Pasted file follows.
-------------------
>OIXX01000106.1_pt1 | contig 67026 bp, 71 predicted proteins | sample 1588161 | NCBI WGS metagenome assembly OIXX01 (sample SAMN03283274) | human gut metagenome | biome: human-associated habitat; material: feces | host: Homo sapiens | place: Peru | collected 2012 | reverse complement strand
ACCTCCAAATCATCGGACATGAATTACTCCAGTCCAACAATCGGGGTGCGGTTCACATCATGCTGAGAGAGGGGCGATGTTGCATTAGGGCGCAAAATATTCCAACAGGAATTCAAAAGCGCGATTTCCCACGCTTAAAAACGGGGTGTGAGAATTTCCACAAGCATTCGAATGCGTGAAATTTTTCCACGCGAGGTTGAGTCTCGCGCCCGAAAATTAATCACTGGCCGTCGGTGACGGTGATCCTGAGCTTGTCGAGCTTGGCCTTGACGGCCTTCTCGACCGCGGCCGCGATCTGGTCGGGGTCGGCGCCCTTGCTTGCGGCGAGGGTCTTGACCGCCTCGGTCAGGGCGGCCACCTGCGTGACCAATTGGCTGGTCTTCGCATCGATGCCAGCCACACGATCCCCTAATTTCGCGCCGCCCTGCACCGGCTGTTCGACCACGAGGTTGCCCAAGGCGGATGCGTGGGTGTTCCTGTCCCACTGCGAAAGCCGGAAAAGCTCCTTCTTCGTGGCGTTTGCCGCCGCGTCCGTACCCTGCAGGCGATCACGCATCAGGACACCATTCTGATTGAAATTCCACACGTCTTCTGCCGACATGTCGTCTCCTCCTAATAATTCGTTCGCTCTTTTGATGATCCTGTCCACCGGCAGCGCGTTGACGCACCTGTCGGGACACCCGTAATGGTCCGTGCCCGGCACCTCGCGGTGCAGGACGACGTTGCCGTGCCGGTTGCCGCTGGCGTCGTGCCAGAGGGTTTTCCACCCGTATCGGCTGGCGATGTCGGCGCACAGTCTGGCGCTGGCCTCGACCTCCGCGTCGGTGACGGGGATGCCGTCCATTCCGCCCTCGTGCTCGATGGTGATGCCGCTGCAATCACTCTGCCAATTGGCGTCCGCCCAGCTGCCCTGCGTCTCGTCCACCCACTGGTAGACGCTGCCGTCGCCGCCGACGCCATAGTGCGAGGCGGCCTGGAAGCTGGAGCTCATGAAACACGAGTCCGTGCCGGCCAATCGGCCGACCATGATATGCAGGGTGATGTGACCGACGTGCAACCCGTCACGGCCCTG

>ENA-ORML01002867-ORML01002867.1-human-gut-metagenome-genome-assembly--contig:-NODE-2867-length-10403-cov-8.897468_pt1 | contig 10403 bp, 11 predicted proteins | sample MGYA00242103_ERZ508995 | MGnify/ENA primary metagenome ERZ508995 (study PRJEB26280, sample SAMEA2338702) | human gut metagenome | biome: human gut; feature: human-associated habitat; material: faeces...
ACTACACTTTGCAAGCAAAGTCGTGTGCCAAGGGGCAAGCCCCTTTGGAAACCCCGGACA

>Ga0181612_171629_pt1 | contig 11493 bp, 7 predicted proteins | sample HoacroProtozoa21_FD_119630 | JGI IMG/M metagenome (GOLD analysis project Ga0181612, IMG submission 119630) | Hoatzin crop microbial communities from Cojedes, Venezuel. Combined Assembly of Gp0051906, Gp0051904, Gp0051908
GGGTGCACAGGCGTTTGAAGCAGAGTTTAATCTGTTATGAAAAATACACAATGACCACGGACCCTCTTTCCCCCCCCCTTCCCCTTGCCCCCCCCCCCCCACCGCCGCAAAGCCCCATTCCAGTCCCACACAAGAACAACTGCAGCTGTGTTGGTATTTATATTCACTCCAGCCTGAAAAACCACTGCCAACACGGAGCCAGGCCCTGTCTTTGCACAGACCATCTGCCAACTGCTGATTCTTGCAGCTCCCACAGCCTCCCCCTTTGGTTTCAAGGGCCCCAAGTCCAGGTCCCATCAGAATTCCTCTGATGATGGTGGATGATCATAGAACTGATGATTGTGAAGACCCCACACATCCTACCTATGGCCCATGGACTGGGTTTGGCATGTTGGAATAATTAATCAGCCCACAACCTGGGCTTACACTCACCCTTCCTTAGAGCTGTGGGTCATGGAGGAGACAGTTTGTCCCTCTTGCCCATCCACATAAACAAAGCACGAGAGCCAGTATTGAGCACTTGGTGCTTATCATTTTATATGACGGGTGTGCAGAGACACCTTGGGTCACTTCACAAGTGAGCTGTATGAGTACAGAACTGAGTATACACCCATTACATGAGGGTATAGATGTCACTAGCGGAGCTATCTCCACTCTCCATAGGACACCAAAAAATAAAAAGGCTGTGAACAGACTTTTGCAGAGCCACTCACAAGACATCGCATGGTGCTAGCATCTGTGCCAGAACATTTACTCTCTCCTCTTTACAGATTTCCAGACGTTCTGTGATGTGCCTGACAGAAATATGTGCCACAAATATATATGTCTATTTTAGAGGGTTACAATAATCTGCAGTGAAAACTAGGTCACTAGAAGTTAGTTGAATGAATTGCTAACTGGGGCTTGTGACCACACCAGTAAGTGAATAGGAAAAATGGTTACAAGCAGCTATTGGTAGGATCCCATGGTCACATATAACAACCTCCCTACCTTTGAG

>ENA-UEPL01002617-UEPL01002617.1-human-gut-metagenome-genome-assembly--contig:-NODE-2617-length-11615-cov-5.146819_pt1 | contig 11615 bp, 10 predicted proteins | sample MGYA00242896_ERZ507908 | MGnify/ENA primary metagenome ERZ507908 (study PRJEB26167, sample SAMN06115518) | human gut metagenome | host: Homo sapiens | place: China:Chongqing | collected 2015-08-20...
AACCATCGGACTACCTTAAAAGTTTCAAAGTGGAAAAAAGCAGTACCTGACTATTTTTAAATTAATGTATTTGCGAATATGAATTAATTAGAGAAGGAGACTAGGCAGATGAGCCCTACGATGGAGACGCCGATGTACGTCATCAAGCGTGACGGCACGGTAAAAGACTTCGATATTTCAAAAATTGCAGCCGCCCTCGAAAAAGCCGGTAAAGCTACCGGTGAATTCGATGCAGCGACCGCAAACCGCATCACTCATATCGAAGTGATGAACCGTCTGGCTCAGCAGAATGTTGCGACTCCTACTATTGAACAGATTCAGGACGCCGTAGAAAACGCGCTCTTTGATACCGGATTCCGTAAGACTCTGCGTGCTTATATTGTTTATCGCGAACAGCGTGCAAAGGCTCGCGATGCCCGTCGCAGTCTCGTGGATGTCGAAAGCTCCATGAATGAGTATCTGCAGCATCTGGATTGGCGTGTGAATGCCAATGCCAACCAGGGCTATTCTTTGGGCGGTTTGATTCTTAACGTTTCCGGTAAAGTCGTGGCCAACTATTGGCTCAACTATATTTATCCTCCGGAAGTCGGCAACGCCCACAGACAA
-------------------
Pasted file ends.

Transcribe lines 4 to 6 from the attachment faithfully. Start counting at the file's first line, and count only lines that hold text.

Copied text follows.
ACTACACTTTGCAAGCAAAGTCGTGTGCCAAGGGGCAAGCCCCTTTGGAAACCCCGGACA

>Ga0181612_171629_pt1 | contig 11493 bp, 7 predicted proteins | sample HoacroProtozoa21_FD_119630 | JGI IMG/M metagenome (GOLD analysis project Ga0181612, IMG submission 119630) | Hoatzin crop microbial communities from Cojedes, Venezuel. Combined Assembly of Gp0051906, Gp0051904, Gp0051908
GGGTGCACAGGCGTTTGAAGCAGAGTTTAATCTGTTATGAAAAATACACAATGACCACGGACCCTCTTTCCCCCCCCCTTCCCCTTGCCCCCCCCCCCCCACCGCCGCAAAGCCCCATTCCAGTCCCACACAAGAACAACTGCAGCTGTGTTGGTATTTATATTCACTCCAGCCTGAAAAACCACTGCCAACACGGAGCCAGGCCCTGTCTTTGCACAGACCATCTGCCAACTGCTGATTCTTGCAGCTCCCACAGCCTCCCCCTTTGGTTTCAAGGGCCCCAAGTCCAGGTCCCATCAGAATTCCTCTGATGATGGTGGATGATCATAGAACTGATGATTGTGAAGACCCCACACATCCTACCTATGGCCCATGGACTGGGTTTGGCATGTTGGAATAATTAATCAGCCCACAACCTGGGCTTACACTCACCCTTCCTTAGAGCTGTGGGTCATGGAGGAGACAGTTTGTCCCTCTTGCCCATCCACATAAACAAAGCACGAGAGCCAGTATTGAGCACTTGGTGCTTATCATTTTATATGACGGGTGTGCAGAGACACCTTGGGTCACTTCACAAGTGAGCTGTATGAGTACAGAACTGAGTATACACCCATTACATGAGGGTATAGATGTCACTAGCGGAGCTATCTCCACTCTCCATAGGACACCAAAAAATAAAAAGGCTGTGAACAGACTTTTGCAGAGCCACTCACAAGACATCGCATGGTGCTAGCATCTGTGCCAGAACATTTACTCTCTCCTCTTTACAGATTTCCAGACGTTCTGTGATGTGCCTGACAGAAATATGTGCCACAAATATATATGTCTATTTTAGAGGGTTACAATAATCTGCAGTGAAAACTAGGTCACTAGAAGTTAGTTGAATGAATTGCTAACTGGGGCTTGTGACCACACCAGTAAGTGAATAGGAAAAATGGTTACAAGCAGCTATTGGTAGGATCCCATGGTCACATATAACAACCTCCCTACCTTTGAG